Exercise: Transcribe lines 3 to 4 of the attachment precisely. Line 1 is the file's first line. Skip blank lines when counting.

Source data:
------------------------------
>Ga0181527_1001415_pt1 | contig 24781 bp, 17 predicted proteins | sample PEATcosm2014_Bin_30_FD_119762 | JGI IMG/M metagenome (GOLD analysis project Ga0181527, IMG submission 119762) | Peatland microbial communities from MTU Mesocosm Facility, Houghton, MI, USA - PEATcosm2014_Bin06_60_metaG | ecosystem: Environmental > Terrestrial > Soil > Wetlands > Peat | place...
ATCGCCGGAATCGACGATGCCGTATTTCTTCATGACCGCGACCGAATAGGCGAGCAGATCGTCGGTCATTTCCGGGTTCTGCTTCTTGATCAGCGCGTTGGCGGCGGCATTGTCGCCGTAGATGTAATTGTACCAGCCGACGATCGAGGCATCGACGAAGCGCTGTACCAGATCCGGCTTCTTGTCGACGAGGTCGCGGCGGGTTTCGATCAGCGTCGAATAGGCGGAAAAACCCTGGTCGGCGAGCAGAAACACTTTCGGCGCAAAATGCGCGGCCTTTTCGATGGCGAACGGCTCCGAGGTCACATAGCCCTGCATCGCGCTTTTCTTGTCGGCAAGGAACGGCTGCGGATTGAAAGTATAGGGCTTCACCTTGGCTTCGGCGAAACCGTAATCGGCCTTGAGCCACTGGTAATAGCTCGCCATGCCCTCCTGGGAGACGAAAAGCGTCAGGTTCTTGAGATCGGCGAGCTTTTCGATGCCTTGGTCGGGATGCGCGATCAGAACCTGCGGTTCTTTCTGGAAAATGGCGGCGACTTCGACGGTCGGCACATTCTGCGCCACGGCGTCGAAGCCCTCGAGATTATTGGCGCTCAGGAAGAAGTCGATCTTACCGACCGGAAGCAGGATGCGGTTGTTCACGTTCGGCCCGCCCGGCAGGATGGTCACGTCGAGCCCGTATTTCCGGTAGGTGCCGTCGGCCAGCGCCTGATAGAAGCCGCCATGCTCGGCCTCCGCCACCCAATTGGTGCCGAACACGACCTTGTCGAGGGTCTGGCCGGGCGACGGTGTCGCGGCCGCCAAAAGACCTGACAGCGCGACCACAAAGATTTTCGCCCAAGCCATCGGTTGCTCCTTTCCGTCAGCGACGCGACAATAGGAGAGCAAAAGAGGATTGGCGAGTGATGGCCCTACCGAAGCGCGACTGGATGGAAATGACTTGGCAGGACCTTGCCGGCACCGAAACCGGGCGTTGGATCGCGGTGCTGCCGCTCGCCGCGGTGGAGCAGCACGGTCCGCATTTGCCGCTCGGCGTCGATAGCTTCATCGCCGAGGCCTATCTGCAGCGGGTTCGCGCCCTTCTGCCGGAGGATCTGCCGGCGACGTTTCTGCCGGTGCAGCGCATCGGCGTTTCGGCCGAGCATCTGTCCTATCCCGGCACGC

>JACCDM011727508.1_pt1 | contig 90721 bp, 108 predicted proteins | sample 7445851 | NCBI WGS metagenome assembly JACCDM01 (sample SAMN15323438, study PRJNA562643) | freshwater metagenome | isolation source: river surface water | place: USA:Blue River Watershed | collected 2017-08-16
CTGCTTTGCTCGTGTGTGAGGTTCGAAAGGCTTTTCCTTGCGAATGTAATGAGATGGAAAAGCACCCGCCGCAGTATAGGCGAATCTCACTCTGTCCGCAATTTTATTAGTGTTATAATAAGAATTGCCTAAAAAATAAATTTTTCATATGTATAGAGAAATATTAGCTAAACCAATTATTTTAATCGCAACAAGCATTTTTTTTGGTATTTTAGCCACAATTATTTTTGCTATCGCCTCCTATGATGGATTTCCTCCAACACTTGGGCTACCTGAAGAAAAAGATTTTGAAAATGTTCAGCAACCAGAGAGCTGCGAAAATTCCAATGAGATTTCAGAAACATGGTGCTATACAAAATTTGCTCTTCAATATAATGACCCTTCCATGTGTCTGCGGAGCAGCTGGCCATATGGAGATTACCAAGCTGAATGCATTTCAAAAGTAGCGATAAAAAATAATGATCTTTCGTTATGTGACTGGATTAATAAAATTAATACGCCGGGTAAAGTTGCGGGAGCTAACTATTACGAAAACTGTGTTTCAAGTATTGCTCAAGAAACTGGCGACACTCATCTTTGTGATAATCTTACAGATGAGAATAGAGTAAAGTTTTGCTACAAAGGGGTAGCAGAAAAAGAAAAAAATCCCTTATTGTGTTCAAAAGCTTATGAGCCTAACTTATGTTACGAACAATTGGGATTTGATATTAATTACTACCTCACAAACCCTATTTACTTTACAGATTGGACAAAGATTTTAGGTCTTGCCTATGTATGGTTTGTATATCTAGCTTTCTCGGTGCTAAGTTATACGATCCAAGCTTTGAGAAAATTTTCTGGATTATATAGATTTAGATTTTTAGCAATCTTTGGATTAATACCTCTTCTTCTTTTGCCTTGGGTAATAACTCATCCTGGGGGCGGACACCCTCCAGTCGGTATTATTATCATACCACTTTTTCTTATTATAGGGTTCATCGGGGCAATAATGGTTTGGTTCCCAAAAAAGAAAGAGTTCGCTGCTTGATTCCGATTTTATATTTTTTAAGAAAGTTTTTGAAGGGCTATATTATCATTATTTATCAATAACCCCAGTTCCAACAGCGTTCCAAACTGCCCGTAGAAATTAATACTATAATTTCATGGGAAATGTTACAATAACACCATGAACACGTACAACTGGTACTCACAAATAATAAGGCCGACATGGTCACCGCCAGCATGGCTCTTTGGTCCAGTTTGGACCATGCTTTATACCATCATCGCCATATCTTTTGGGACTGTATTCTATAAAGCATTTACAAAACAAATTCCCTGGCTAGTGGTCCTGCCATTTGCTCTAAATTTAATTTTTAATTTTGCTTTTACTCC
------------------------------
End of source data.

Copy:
>JACCDM011727508.1_pt1 | contig 90721 bp, 108 predicted proteins | sample 7445851 | NCBI WGS metagenome assembly JACCDM01 (sample SAMN15323438, study PRJNA562643) | freshwater metagenome | isolation source: river surface water | place: USA:Blue River Watershed | collected 2017-08-16
CTGCTTTGCTCGTGTGTGAGGTTCGAAAGGCTTTTCCTTGCGAATGTAATGAGATGGAAAAGCACCCGCCGCAGTATAGGCGAATCTCACTCTGTCCGCAATTTTATTAGTGTTATAATAAGAATTGCCTAAAAAATAAATTTTTCATATGTATAGAGAAATATTAGCTAAACCAATTATTTTAATCGCAACAAGCATTTTTTTTGGTATTTTAGCCACAATTATTTTTGCTATCGCCTCCTATGATGGATTTCCTCCAACACTTGGGCTACCTGAAGAAAAAGATTTTGAAAATGTTCAGCAACCAGAGAGCTGCGAAAATTCCAATGAGATTTCAGAAACATGGTGCTATACAAAATTTGCTCTTCAATATAATGACCCTTCCATGTGTCTGCGGAGCAGCTGGCCATATGGAGATTACCAAGCTGAATGCATTTCAAAAGTAGCGATAAAAAATAATGATCTTTCGTTATGTGACTGGATTAATAAAATTAATACGCCGGGTAAAGTTGCGGGAGCTAACTATTACGAAAACTGTGTTTCAAGTATTGCTCAAGAAACTGGCGACACTCATCTTTGTGATAATCTTACAGATGAGAATAGAGTAAAGTTTTGCTACAAAGGGGTAGCAGAAAAAGAAAAAAATCCCTTATTGTGTTCAAAAGCTTATGAGCCTAACTTATGTTACGAACAATTGGGATTTGATATTAATTACTACCTCACAAACCCTATTTACTTTACAGATTGGACAAAGATTTTAGGTCTTGCCTATGTATGGTTTGTATATCTAGCTTTCTCGGTGCTAAGTTATACGATCCAAGCTTTGAGAAAATTTTCTGGATTATATAGATTTAGATTTTTAGCAATCTTTGGATTAATACCTCTTCTTCTTTTGCCTTGGGTAATAACTCATCCTGGGGGCGGACACCCTCCAGTCGGTATTATTATCATACCACTTTTTCTTATTATAGGGTTCATCGGGGCAATAATGGTTTGGTTCCCAAAAAAGAAAGAGTTCGCTGCTTGATTCCGATTTTATATTTTTTAAGAAAGTTTTTGAAGGGCTATATTATCATTATTTATCAATAACCCCAGTTCCAACAGCGTTCCAAACTGCCCGTAGAAATTAATACTATAATTTCATGGGAAATGTTACAATAACACCATGAACACGTACAACTGGTACTCACAAATAATAAGGCCGACATGGTCACCGCCAGCATGGCTCTTTGGTCCAGTTTGGACCATGCTTTATACCATCATCGCCATATCTTTTGGGACTGTATTCTATAAAGCATTTACAAAACAAATTCCCTGGCTAGTGGTCCTGCCATTTGCTCTAAATTTAATTTTTAATTTTGCTTTTACTCC